Class, today’s lesson is about the mercurial nature of garden plants; i.e., those plants that seemed to be thriving, then didn’t. Then did.
Case(s) in point:
This tulip, planted long ago by a former owner of the cottage, pops up every year. Last year? Nothing – not even a leaf – leaving me to conclude that it had met its maker. Thankfully, it’s back.
Or these hyacinths, normally blessing us with beautiful and fragrant flowers. Last year, the leaves appeared but there were no blooms. Yours truly thought that maybe they were reaching the end of their time here. (I discovered them while digging a garden bed on the other side of the cottage. They had flipped over under the ground, so they weren’t producing anything at all. I replanted them in the big garden bed and discovered the mystery bulbs were hyacinths.) Anyway, back to the subject at hand – this year there are blooms.
Or this oriental poppy, which usually provides the most vivid orange and purple flowers in the spring. Last year, it simply didn’t appear. Not even a leaf. This year, it’s back.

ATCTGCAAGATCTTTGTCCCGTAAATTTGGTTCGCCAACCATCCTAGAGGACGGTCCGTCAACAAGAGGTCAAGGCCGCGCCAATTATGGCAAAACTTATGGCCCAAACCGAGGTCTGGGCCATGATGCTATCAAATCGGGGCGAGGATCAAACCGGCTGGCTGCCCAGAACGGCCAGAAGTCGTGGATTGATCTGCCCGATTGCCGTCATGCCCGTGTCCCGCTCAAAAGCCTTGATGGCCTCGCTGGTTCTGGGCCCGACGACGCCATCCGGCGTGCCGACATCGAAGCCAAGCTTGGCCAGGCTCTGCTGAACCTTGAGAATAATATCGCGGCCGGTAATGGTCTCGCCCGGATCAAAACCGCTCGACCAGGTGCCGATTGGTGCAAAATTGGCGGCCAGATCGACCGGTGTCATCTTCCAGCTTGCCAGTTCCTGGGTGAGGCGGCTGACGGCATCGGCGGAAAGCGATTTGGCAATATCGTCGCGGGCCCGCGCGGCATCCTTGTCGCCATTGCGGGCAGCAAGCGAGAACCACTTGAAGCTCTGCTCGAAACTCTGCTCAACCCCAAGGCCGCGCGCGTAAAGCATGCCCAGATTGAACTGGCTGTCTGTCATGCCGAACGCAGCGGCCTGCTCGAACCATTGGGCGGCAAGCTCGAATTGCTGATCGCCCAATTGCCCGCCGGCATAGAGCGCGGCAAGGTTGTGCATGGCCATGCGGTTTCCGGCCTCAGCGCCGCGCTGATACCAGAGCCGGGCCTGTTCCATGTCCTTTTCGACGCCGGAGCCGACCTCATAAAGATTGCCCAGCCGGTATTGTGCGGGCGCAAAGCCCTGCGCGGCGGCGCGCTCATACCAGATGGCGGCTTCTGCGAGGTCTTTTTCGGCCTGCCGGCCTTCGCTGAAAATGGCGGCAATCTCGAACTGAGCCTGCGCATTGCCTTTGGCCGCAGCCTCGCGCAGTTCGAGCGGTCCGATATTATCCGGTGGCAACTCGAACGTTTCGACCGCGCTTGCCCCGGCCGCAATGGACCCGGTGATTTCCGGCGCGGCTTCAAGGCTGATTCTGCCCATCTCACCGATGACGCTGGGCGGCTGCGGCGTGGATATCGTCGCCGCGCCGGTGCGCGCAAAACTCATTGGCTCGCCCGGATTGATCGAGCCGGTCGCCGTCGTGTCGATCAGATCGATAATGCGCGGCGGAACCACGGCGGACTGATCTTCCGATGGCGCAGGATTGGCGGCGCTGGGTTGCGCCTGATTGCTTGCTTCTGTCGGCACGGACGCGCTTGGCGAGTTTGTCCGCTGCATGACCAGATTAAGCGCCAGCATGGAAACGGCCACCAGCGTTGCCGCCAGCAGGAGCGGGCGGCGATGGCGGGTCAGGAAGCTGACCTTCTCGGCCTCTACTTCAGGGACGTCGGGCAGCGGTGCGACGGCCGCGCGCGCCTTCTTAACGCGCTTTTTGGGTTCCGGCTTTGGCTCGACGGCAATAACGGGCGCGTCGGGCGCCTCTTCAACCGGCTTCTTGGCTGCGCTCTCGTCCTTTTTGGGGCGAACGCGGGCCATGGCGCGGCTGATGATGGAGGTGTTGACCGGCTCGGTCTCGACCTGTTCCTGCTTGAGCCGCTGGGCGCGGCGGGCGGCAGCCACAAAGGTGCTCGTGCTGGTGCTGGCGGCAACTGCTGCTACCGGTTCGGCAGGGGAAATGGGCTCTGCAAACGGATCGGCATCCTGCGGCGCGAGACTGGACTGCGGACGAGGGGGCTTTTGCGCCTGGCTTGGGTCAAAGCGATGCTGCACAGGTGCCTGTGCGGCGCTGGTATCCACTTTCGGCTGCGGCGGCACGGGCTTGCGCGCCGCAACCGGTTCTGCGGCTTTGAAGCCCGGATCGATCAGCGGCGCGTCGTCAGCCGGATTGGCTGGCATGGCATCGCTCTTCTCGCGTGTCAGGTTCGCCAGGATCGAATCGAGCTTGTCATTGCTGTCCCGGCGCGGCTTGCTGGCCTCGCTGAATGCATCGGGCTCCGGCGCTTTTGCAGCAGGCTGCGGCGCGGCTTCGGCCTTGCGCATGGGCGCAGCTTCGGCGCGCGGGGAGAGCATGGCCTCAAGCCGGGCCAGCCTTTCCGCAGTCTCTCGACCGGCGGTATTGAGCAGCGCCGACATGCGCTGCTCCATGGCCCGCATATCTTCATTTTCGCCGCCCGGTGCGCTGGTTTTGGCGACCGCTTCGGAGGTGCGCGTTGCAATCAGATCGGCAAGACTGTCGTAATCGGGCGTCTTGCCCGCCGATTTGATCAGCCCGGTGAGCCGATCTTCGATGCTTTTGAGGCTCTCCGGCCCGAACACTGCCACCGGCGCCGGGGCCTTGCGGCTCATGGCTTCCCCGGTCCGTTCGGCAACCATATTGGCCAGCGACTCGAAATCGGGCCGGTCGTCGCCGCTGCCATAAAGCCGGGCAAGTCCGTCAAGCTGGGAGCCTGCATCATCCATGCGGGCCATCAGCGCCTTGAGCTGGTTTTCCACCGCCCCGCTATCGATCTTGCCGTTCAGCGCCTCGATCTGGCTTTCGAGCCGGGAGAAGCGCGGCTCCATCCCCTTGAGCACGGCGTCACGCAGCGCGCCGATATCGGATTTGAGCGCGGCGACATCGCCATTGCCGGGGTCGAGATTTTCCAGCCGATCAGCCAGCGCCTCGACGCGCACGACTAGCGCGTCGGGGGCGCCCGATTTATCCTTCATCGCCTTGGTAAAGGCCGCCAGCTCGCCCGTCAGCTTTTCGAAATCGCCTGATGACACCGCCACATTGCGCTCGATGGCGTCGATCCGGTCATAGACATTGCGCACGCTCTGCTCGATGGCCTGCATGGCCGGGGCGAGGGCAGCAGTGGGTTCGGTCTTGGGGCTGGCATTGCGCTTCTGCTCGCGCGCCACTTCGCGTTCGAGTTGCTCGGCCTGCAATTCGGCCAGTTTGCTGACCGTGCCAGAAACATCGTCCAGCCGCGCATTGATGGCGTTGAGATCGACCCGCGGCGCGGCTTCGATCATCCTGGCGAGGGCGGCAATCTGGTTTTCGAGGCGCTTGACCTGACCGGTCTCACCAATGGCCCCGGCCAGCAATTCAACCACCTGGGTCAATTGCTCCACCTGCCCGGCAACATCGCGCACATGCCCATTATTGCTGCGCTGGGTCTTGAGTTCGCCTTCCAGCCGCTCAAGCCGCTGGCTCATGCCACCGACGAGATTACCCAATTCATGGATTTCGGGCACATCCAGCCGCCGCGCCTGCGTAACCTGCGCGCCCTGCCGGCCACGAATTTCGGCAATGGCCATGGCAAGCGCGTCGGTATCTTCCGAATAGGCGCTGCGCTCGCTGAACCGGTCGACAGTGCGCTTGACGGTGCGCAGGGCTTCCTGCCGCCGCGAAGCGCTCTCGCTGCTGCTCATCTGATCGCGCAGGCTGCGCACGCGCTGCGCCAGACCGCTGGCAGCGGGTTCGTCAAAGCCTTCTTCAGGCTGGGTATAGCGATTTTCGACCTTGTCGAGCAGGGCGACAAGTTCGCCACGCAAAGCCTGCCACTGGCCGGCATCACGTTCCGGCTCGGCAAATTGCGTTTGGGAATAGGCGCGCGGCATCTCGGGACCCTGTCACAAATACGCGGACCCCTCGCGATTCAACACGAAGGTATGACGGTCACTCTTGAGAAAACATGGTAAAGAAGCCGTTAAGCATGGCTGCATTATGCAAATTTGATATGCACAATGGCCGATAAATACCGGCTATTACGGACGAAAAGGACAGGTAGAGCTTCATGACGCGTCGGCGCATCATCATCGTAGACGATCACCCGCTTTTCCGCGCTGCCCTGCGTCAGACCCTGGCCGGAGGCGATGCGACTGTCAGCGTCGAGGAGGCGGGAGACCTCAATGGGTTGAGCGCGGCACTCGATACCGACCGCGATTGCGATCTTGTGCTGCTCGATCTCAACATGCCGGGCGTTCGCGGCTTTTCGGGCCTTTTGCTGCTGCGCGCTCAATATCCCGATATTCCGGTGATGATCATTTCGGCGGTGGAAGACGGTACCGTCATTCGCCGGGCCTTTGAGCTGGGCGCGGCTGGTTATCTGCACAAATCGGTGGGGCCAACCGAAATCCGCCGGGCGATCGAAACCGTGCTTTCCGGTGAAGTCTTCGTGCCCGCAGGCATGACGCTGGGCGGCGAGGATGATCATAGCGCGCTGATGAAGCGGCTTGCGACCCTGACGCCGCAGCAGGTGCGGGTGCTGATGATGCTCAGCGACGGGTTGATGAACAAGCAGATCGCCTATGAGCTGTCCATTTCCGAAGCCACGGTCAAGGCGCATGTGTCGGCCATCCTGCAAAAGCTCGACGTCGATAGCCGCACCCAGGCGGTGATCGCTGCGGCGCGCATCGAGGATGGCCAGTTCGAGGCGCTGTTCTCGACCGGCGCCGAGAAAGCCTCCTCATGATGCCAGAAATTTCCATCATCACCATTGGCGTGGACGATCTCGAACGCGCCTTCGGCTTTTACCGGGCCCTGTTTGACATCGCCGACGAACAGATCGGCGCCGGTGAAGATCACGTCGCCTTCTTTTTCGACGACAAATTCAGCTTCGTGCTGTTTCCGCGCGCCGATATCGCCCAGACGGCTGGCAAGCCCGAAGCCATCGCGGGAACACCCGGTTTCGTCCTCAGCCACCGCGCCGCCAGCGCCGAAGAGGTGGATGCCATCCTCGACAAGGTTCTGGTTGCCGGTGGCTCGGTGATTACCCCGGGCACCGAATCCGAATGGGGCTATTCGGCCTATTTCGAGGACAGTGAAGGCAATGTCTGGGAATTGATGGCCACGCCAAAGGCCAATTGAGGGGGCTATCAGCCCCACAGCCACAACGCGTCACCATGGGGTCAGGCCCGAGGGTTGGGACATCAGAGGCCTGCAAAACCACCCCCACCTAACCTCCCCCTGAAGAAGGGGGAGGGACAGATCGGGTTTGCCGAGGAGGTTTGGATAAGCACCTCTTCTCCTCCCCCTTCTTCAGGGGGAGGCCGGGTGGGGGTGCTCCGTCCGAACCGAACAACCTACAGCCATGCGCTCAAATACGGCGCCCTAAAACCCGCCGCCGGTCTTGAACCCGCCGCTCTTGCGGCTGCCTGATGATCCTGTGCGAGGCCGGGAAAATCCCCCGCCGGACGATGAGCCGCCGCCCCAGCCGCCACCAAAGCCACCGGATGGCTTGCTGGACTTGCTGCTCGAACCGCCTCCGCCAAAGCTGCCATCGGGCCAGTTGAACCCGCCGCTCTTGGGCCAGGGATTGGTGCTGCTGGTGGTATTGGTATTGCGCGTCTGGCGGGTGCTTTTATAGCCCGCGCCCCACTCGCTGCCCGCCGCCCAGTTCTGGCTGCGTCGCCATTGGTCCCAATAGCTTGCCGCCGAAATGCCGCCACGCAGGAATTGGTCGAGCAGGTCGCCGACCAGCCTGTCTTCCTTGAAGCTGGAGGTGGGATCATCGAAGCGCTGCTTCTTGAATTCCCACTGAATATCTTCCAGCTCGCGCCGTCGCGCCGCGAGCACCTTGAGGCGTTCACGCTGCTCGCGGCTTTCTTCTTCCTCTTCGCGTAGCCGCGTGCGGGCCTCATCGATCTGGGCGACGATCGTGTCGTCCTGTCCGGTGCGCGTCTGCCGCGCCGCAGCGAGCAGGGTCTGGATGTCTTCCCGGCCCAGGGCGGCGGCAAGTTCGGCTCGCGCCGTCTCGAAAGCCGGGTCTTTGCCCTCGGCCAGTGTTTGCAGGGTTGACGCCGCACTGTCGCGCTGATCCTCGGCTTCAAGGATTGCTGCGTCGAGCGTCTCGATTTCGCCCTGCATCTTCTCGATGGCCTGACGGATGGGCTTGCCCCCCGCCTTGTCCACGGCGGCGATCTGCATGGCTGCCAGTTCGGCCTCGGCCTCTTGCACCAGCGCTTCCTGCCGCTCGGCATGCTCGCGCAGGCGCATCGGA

My conclusion: Last year’s winter was very mild. If you remember, we didn’t use the snow blower once. No snow pack to speak of at all. This year’s winter was another story entirely. Lots of snow, lots of cold weather. Therefore, I posit that these plants need a cold winter with the requisite snow pack to thrive in the spring.
End of class.
Really, I was thrilled when I saw these babies yesterday. I knew that the leaves of the hyacinth had broken ground, but not until I had the chance to examine them more closely did I see the flower buds. I started cleaning out the garden beds yesterday, raking the leaves/mulch that I leave there during the winter. That’s when I saw the tulip leaf. And there are tiny bits of hosta breaking the ground, catmint, bee balm, sedum, grasses and crown vetch as well.
I started off cleaning off the porch, sweeping and organizing everything. Then I raked the garden bed closest to the porch, filling the tarp with leaves, lugging it up to the area behind the shed. Then I moved on to the big garden bed. I got about 3/4 of the way through it when my back started complaining, so I stopped for the day. There’s a lot of work to be done out there, but I must say it feels so good to be working outside again!
Daffodils coming up on the edge of the woods.
More egg cups – the rooster on the left in another one made by Fanny Farmer, you can see the word Fanny on the base. It’s very heavy and was made by McCoy. A bunny, chick, duck, goose and another rooster on the right. The wooden man and woman set was a gift from a reader of this blog. The eggs are salt and pepper shakers. And the egg cup in the middle is from Prague (from Don.)
Congratulations to Jeannine, who is the winner of a copy of English Roses!